Pre-recorded Taps has become a necessity as the demand has increased and the supply of performers has diminished. Even for a talented musician, the tune is not easy to pull off flawlessly. "It sounds simple but it isn't," says military honors funeral coordinator Sgt. Seth Innes. "Sometimes the simplest songs take the most work." Add to that the desire to deliver a perfect performance for each and every veteran, and the pressure surely mounts. In that regard, a recorded version ensures quality control and may be no less appreciated (or perhaps even noticed) by the family. Still, one can't help but wish for purity.

We believed that the very-young man who played the trumpet today was authentic. There was a clear presence of emotion ... and longer-than-normal sustains at the end of each line. We looked at one another afterward and said, surely. Before leaving the cemetery, my aunt and I found him to offer our gratitude and compliments. Shyly, he said thanks.

* * * * * * *

Click here for an article about Taps trumpeter Sgt. Keston Marina and the "fading tradition," and here to view the Web site for Buglers Across America, which enlists volunteer buglers to lend their talents to honor fallen veterans. Says the organization: "The Department of Veterans Affairs is expecting more than 1/2 million veterans to pass every year for the next 7 years." So the need is great. "Bugler volunteers can be male or female. They can play a traditional bugle with no valves, or they can perform the ceremony on a trumpet, cornet, flugelhorn, or a 1-, 2- or 3-valved bugle. The bugler can be of any age as long as they can play the 24 notes of Taps with an ease and style that will do honor to both the Veterans, their families, and the burial detail performing the service."

Sunday, February 15, 2009

Woodcock Love

We just returned from the annual Valentine's Day Woodcock Walk, postponed by a day due to weather. John Connors from the N.C. Museum of Natural Sciences and Wake Audubon has led this trip for 30 years now—a hike into the woods to see, but mostly hear, the bird's spring mating ritual. Though so many aspects of wildlife watching are unpredictable, the male woodcock's display is rather like clockwork—between 6 and 6:30 p.m. (around these parts), from mid-February to early March. The male issues his repetitive nasal "peeent" sound while on the ground, soon thereafter takes to the sky on whistling wings, then warbles on his meteoric descent. Back on terra firma, he hopes to find an interested female in wait.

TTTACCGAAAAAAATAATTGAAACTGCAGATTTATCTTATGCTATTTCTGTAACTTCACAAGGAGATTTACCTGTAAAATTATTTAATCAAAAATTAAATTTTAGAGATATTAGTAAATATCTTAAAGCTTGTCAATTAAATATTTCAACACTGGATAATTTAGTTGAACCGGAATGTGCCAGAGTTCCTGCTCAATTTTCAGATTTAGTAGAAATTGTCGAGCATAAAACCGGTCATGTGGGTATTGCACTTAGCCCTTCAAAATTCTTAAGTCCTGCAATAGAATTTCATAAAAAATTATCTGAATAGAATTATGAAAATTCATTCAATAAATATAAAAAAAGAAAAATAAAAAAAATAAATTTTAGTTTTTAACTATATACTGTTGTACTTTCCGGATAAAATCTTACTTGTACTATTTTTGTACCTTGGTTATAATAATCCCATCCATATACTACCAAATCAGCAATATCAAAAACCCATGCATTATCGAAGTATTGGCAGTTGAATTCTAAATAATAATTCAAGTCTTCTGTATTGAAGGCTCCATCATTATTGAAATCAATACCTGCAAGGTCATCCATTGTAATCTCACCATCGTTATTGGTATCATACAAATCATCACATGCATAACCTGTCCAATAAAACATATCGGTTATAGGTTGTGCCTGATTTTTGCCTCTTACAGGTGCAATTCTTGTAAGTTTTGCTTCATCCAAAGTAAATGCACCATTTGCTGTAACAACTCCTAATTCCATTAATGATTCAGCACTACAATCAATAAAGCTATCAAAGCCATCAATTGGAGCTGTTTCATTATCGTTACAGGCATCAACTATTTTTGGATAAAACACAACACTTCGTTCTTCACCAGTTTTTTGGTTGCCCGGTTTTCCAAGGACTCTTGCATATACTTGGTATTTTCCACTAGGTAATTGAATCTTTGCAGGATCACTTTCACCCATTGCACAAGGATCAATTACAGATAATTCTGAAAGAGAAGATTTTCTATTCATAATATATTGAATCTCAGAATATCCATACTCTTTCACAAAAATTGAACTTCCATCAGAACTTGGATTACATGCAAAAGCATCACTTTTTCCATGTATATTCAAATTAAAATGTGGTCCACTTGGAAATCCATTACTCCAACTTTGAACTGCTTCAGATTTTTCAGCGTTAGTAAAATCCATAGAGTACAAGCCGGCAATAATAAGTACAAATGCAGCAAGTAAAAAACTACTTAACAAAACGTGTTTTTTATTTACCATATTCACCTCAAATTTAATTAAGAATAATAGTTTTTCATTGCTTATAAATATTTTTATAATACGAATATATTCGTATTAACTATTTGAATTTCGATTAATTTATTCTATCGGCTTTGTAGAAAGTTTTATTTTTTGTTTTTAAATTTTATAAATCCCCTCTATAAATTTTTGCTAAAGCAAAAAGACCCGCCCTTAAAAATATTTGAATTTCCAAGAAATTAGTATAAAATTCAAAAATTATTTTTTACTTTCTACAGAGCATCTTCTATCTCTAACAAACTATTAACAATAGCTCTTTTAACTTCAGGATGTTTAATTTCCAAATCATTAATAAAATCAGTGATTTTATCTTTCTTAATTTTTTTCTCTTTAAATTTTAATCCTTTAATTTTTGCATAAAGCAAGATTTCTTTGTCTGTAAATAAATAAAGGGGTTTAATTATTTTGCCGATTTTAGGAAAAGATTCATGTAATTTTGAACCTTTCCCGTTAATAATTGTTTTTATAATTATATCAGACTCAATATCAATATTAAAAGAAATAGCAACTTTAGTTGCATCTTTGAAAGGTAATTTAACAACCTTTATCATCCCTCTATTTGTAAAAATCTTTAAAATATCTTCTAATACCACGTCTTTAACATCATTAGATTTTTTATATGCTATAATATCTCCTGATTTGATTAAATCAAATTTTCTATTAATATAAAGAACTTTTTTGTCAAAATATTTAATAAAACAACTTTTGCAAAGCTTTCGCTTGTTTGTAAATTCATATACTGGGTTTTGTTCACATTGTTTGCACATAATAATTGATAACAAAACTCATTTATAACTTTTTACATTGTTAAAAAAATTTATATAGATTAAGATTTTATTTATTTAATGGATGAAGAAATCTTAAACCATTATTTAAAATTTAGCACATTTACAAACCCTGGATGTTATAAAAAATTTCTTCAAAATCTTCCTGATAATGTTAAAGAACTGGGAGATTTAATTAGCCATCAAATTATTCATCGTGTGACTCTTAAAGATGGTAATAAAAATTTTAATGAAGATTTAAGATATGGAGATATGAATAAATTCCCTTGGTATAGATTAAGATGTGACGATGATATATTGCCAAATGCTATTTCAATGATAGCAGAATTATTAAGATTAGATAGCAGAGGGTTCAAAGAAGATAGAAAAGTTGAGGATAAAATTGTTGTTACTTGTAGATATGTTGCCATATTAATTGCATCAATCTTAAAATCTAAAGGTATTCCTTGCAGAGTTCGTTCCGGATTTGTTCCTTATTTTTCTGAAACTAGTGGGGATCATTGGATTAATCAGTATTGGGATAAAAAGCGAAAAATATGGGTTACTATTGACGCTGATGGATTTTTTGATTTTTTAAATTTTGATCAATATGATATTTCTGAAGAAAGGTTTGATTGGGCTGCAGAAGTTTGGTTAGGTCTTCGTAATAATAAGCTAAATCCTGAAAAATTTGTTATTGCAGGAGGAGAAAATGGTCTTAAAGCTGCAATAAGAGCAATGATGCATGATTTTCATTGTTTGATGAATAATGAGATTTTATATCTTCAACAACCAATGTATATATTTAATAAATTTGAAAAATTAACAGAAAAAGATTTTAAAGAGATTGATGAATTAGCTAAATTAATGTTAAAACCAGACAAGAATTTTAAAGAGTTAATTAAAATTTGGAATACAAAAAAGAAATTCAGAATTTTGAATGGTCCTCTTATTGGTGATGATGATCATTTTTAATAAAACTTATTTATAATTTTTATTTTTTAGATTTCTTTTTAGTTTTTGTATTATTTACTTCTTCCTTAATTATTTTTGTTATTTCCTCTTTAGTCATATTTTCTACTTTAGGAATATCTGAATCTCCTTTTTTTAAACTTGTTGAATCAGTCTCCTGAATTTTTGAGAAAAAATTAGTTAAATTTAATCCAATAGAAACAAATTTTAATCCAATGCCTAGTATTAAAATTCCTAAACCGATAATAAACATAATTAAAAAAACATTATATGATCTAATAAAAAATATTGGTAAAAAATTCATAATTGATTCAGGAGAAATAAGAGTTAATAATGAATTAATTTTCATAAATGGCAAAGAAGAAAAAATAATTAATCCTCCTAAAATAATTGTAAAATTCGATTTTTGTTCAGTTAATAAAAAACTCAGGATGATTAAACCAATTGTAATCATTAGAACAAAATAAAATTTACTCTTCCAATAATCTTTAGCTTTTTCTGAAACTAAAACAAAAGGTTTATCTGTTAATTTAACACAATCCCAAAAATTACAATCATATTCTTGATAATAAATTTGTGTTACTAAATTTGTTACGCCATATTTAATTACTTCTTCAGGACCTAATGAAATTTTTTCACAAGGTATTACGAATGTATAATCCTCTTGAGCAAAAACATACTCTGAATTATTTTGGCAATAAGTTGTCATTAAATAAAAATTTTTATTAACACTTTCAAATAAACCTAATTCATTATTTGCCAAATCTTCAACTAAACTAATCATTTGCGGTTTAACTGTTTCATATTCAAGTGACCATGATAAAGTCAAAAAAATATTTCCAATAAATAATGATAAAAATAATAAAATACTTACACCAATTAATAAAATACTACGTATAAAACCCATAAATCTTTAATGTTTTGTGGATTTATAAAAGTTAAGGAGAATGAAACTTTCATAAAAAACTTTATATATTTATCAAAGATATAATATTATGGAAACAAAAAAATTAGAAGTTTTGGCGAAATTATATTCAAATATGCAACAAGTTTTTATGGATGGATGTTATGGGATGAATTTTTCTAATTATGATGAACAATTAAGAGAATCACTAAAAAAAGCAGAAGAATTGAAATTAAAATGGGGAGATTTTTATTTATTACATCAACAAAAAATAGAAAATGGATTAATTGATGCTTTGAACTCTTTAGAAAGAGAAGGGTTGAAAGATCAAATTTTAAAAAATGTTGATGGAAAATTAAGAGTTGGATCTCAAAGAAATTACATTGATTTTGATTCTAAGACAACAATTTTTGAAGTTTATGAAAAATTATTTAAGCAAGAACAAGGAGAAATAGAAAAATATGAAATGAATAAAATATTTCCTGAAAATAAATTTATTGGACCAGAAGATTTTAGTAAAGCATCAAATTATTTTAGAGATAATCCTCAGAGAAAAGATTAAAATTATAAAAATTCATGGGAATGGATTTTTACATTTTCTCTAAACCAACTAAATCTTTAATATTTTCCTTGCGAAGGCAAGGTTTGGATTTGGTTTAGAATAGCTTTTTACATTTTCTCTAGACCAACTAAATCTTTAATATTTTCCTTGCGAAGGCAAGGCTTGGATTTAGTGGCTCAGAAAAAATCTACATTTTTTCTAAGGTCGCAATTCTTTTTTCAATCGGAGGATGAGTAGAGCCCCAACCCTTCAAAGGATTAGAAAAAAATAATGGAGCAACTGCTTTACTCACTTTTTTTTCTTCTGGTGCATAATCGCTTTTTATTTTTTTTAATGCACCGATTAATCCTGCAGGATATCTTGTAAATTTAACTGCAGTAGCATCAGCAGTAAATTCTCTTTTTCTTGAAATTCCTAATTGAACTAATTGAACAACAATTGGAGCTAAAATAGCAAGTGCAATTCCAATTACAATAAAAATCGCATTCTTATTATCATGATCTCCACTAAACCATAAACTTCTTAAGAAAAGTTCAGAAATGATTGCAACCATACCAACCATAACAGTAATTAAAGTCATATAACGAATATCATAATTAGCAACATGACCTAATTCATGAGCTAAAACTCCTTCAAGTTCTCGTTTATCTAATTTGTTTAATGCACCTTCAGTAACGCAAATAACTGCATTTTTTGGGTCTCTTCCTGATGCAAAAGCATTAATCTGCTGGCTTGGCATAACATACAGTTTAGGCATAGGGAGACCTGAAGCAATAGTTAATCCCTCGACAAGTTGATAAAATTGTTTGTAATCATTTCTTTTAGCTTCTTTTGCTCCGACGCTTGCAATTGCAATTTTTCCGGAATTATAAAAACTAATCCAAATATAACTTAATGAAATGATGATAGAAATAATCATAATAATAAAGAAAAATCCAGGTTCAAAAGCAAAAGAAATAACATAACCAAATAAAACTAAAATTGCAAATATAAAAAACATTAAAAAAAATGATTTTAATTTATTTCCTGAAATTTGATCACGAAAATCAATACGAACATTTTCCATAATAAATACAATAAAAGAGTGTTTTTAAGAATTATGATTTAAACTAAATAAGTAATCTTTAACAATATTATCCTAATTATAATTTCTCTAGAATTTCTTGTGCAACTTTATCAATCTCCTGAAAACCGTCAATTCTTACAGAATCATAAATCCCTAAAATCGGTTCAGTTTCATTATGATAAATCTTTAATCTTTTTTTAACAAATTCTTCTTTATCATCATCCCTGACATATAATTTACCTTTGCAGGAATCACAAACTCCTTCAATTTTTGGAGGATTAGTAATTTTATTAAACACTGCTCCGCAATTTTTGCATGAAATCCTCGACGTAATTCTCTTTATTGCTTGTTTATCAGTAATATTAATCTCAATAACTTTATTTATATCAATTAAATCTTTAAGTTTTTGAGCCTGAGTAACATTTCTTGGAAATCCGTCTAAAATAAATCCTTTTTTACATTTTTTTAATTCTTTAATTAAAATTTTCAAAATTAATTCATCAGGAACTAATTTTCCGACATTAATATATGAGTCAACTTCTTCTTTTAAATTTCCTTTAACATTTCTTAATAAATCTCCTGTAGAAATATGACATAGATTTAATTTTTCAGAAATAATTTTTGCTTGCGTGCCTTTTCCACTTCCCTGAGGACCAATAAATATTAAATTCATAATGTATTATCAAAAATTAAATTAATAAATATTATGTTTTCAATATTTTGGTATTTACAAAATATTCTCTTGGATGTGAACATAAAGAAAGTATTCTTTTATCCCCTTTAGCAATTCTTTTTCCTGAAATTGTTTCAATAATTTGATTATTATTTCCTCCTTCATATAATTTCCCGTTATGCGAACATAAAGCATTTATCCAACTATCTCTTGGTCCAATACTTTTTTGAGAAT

Before the show begins, Connors does his traditional reading from Aldo Leopold's Sand County Almanac (1949), excerpted here:
"The stage props, like the opening hour, reflect the temperamental demands of the performer. The stage must be an open amphitheater in woods or brush, and in its center there must be a mossy spot, a streak of sterile sand, a bare outcrop of rock, or a bare roadway. Why the male woodcock should be such a stickler for a bare dance floor puzzled me at first, but I now think it is a matter of legs. The woodcock's legs are short, and his struttings cannot be executed to advantage in dense woods or weeds, nor could his lady see him there. ..."

"Knowing the place and hour, you seat yourself under a bush to the east of the dance floor and wait watching against the sunset for the woodcock's arrival. He flies in low from some neighboring thicket, alights on the bare moss, and at once begins the overture: a series of queer throaty peents spaced about two seconds apart, and sounding much like the sound of the nighthawk."

"Suddenly the peenting ceases and the bird flutters upward, emitting a musical twitter. Up and up he goes, the spirals steeper and smaller, the twittering louder and louder, until the performer is only a speck in the sky. Then, without warning, he tumbles like a crippled plane, giving voice in a soft liquid warble that a March bluebird might envy. At a few feet from the ground, he levels off and returns to the peenting ground, usually to the exact spot where the performance began, and there resumes his peenting."

"It is soon too dark to see the bird on the ground, but you can see his flights against the sky for an hour, which is the usual duration of the show. On moonlit nights, however, it may continue, at intervals, as long as the moon continues to shine."
It would be a thing indeed to photograph the flamboyant mating display of this otherwise reclusive bird. Exceptional vantage and light would be required, I daresay. You can check out Cornell's Laboratory of Ornithology for a still shot of the bird.

Meanwhile, Ian took these photos as we walked.

Thursday, February 12, 2009

The Great Backyard Bird Count

Don't forget!


Thursday, February 5, 2009

funny pictures of cats with captions

Wednesday, February 4, 2009

No end in sight for Alaska's assault on wolves

In response to Defenders of Wildlife's criticism of Alaska's draconian "predator control" program, Gov. Sarah Palin called the organization an "extreme fringe group." This is the conservation organization that the ultra-radical Reader's Digest named in its 2005 roundup of the 100 Best of America charities. While managers of the country's National Wildlife Refuges work to reintroduce endangered wolf species in selected areas, Palin is still mowing 'em down from helicopters and offering bounties for their carcasses. It's economic stimulus, Alaska style.